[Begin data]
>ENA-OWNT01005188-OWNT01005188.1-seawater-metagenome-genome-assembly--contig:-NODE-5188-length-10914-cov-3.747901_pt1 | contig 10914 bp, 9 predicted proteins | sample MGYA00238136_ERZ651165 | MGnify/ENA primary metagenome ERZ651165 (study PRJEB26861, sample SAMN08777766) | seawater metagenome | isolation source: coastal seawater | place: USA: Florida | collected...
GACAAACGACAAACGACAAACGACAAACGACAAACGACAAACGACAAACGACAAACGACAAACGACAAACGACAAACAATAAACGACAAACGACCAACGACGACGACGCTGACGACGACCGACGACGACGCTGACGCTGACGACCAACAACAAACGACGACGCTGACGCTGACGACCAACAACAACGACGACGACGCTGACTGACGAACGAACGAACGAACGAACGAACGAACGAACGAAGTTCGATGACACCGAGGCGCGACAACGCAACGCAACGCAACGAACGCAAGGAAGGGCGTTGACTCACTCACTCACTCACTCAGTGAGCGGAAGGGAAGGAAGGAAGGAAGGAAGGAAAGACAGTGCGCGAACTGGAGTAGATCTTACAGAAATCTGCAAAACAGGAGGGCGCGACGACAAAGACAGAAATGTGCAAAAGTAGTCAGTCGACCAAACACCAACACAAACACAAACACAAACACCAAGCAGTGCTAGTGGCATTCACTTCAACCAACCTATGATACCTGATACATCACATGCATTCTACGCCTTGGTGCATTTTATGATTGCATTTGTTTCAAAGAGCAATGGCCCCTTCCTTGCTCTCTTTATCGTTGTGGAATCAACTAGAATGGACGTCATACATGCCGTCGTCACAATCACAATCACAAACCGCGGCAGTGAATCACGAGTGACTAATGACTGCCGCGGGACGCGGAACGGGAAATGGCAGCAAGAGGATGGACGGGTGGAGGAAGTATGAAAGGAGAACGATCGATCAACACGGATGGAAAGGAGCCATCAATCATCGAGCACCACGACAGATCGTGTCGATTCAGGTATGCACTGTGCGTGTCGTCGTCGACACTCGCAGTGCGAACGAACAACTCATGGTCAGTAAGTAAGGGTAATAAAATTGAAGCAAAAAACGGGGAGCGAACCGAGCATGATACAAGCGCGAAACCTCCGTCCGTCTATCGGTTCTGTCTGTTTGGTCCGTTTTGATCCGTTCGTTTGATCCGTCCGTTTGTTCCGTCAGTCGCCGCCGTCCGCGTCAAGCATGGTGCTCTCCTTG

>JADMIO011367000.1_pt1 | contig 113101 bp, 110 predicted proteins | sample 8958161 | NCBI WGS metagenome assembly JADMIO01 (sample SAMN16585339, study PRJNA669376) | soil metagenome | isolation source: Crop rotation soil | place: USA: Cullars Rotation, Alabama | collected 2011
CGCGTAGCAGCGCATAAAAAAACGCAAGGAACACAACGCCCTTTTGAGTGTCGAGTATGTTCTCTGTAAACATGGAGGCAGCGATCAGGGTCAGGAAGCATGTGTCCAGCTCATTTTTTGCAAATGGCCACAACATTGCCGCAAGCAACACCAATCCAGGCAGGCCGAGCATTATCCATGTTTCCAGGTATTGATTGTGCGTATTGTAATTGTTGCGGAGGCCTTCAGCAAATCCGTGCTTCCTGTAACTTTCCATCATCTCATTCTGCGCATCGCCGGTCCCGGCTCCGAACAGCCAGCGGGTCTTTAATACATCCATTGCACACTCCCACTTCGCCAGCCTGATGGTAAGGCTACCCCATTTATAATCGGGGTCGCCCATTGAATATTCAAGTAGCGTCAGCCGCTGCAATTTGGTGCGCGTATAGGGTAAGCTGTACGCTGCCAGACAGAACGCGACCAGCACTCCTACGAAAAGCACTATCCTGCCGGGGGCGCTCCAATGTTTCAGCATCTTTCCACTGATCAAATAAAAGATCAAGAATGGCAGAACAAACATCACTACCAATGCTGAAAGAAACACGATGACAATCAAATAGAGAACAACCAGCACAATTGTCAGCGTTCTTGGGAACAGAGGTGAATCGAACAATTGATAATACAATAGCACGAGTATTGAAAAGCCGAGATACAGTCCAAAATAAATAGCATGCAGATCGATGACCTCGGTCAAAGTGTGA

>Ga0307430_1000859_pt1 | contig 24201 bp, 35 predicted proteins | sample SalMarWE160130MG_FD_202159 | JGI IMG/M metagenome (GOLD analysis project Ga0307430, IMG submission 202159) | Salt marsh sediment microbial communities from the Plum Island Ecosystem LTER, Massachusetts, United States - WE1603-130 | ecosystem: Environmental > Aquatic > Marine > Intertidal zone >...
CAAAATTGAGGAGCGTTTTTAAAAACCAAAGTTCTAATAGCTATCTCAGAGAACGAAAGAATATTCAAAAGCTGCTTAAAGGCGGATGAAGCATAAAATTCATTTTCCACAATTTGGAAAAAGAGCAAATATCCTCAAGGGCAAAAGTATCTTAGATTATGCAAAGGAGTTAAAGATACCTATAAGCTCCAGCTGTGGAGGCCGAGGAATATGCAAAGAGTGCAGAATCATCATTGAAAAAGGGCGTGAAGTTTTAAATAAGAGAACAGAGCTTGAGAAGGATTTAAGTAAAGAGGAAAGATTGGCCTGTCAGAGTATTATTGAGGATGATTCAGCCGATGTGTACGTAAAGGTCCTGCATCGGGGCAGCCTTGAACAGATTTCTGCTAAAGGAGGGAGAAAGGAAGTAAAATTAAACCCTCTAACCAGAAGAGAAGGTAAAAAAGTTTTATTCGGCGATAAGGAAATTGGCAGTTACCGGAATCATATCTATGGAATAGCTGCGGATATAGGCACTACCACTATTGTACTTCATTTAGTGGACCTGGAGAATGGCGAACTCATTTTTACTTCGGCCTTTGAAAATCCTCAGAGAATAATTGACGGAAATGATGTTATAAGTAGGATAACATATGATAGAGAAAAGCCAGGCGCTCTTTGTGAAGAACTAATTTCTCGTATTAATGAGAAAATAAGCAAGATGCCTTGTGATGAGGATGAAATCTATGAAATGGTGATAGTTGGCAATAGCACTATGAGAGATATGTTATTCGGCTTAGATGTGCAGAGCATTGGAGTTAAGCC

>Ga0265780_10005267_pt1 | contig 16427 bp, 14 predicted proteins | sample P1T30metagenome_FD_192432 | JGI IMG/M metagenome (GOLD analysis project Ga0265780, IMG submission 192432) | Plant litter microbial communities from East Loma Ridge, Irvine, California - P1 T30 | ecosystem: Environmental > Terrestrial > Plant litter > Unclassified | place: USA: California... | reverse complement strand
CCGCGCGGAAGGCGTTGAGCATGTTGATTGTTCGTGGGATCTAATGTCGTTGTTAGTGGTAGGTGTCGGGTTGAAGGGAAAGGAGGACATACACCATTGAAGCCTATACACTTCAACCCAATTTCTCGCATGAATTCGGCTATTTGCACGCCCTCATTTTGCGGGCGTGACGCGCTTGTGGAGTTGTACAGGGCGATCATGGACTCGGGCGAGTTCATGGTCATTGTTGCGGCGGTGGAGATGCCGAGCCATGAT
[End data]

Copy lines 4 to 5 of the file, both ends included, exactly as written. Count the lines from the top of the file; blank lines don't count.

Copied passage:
CGCGTAGCAGCGCATAAAAAAACGCAAGGAACACAACGCCCTTTTGAGTGTCGAGTATGTTCTCTGTAAACATGGAGGCAGCGATCAGGGTCAGGAAGCATGTGTCCAGCTCATTTTTTGCAAATGGCCACAACATTGCCGCAAGCAACACCAATCCAGGCAGGCCGAGCATTATCCATGTTTCCAGGTATTGATTGTGCGTATTGTAATTGTTGCGGAGGCCTTCAGCAAATCCGTGCTTCCTGTAACTTTCCATCATCTCATTCTGCGCATCGCCGGTCCCGGCTCCGAACAGCCAGCGGGTCTTTAATACATCCATTGCACACTCCCACTTCGCCAGCCTGATGGTAAGGCTACCCCATTTATAATCGGGGTCGCCCATTGAATATTCAAGTAGCGTCAGCCGCTGCAATTTGGTGCGCGTATAGGGTAAGCTGTACGCTGCCAGACAGAACGCGACCAGCACTCCTACGAAAAGCACTATCCTGCCGGGGGCGCTCCAATGTTTCAGCATCTTTCCACTGATCAAATAAAAGATCAAGAATGGCAGAACAAACATCACTACCAATGCTGAAAGAAACACGATGACAATCAAATAGAGAACAACCAGCACAATTGTCAGCGTTCTTGGGAACAGAGGTGAATCGAACAATTGATAATACAATAGCACGAGTATTGAAAAGCCGAGATACAGTCCAAAATAAATAGCATGCAGATCGATGACCTCGGTCAAAGTGTGA

>Ga0307430_1000859_pt1 | contig 24201 bp, 35 predicted proteins | sample SalMarWE160130MG_FD_202159 | JGI IMG/M metagenome (GOLD analysis project Ga0307430, IMG submission 202159) | Salt marsh sediment microbial communities from the Plum Island Ecosystem LTER, Massachusetts, United States - WE1603-130 | ecosystem: Environmental > Aquatic > Marine > Intertidal zone >...